Getting services at school starts with evaluation. Eligible students get an individualized Education Program (IEP), which describes a student’s present levels of performance and how specially designed instruction supports progress toward annual goals.
This article provides a quick overview of the basic IEP process and provides tips for family caregivers to get more involved. PAVE offers a fillable worksheet to assist parents in developing suggestions to share with the IEP team.
Step 1: Evaluate
To determine eligibility for special education, the school district collects data to answer 3 primary questions:
- Does the student have a disability?
- Does the disability adversely impact education?
- Does the student need Specially Designed Instruction (SDI)?
If the answer to all three questions is ‘Yes’, the student qualifies for an Individualized Education Program (IEP).
If the answer to any of the three questions is ‘No’, the student may be eligible for support through a Section 504 Plan.
TIP: Does the data being collected capture information in all areas of concern? District special education staff can provide input if more specialized evaluation tools are needed.
Step 2: Write the Present Levels of Performance (PLOP)
(Also referred to Present Levels of Educational Performance (PLEP)
When an IEP is drafted, information from the evaluation transfers to the present levels of academic achievement and functional performance (PLOP for short). Students, family members, and outside providers may contribute additional information. There are required elements, depending on age:
- Preschool: how disability affects participation in appropriate activities within the natural environment
- School-age: how disability affects involvement and progress in general education
TIP: Does the PLOP list talents and skills to encourage a strength-based IEP? This section of the IEP can describe how teaching strategies support a student and create opportunities for progress toward goals.
Step 3: Write Goals to Measure Effectiveness of Specially Designed Instruction (SDI)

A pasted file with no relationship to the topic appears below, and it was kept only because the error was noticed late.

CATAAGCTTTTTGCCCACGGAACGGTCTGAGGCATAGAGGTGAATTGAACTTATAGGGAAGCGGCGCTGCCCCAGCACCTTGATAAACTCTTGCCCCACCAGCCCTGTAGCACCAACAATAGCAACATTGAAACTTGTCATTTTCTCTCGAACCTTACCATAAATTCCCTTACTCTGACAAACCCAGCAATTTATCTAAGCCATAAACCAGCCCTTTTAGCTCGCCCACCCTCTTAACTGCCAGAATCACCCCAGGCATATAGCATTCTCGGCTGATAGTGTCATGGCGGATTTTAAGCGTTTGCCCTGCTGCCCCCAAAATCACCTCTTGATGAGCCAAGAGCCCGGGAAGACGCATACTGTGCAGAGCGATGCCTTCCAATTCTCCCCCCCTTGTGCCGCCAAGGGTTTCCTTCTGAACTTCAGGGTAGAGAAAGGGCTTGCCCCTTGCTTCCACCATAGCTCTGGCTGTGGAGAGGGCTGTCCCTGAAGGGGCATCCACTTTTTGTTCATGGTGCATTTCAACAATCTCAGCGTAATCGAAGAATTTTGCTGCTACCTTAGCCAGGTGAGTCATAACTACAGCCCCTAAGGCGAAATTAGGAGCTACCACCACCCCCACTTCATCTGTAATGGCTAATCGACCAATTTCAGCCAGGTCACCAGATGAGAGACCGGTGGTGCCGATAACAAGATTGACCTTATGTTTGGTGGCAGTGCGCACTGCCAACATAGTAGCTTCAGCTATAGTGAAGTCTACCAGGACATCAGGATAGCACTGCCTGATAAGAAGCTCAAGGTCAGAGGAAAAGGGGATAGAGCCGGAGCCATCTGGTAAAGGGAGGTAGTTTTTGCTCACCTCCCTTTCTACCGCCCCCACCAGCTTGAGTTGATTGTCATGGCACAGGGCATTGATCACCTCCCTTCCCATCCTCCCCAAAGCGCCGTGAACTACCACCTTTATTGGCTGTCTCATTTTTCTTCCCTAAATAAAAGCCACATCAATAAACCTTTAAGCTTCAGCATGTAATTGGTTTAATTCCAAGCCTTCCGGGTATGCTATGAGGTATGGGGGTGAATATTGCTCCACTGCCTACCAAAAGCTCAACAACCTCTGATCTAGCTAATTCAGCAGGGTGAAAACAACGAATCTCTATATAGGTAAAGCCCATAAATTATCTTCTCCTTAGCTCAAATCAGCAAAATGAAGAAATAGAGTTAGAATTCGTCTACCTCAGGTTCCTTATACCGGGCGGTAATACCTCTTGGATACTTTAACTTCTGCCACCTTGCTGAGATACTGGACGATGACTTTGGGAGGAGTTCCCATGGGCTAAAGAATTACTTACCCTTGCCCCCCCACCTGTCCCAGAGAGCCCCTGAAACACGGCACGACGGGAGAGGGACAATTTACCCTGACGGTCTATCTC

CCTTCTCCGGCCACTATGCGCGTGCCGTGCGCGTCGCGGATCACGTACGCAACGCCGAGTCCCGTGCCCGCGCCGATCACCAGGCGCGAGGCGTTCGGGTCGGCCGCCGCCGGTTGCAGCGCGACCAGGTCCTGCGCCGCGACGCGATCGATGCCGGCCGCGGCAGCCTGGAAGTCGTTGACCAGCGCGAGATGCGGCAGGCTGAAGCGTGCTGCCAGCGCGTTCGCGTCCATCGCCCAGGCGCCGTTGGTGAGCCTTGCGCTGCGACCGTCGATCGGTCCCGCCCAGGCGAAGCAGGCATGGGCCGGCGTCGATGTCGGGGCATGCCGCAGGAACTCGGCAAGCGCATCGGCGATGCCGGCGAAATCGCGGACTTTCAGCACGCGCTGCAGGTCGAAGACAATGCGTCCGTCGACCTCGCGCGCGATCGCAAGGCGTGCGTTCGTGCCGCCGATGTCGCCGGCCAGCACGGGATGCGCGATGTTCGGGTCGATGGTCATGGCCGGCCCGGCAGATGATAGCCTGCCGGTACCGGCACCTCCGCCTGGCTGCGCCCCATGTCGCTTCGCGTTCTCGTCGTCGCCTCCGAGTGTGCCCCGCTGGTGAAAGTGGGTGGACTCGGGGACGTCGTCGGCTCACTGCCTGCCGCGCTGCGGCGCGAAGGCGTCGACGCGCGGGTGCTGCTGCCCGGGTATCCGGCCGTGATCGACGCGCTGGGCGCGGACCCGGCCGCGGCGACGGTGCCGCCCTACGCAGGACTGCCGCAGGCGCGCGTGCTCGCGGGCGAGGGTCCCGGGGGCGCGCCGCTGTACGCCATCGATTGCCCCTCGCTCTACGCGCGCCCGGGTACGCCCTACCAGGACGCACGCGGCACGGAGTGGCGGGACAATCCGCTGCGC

Goals are written for each area of SDI that a student is eligible to receive. Remember that the 3-part evaluation determines whether SDI is needed. Evaluation, PLOP, and goals are tied to the same data points.
TIP: Here are some questions to consider when reading/writing goals with the IEP team:
- Are a student’s natural talents and curiosity described and appreciated as part of goal setting?
- What is the SDI to support the goal, and why is it a good approach or strategy for this learner?
- Are goals providing opportunity for appropriate progress, given the child’s circumstances?
- Do the goals properly address the concerns revealed through evaluation and explained in the PLOP?
- Can the students use their own words to describe IEP goals and how they are making progress? Student goal-tracking worksheets are readily available online.
- Is the goal SMART: Specific, Measurable, Achievable, Relevant, Time-Bound?
Grid for Goal Development
In accordance with the Individuals with Disabilities Education Act (IDEA), an IEP goal is reasonably calculated to enable a child to make progress appropriately, in light of the child’s circumstances. Parents/students have the right to participate in goal setting and progress monitoring.
These points can be used to design a grid to outline goal setting and to note whether written goals are SMART. A downloadable PDF shows these points in a grid format. A family participant on an IEP team can draft rewritten or proposed goals for the IEP team to consider. Submitting those suggestions to IEP team members before a meeting might help ensure that a parent’s suggestions are a critical part of the agenda.
- Challenge: Identify the learning barrier/issue.
- Skill: What needs to be learned?
- SDI (Specially Designed Instruction): What is the teaching strategy?
- SMART Goal: Yes/No? Use the following questions to determine whether the goals need improving.
Review whether IEP Goals are SMART:
- Specific: Is the targeted skill clearly named or described? How will it be taught?
- Measurable: How will progress toward the goal be observed or measured?
- Achievable: Is a goal toward this skill realistic for the student, considering current abilities?
- Relevant: Is the skill something that is useful and necessary for the student’s success in school and life?
- Time-Bound: What specific date is set to determine whether the goal is met?
Learn more about SMART Goals in this short video: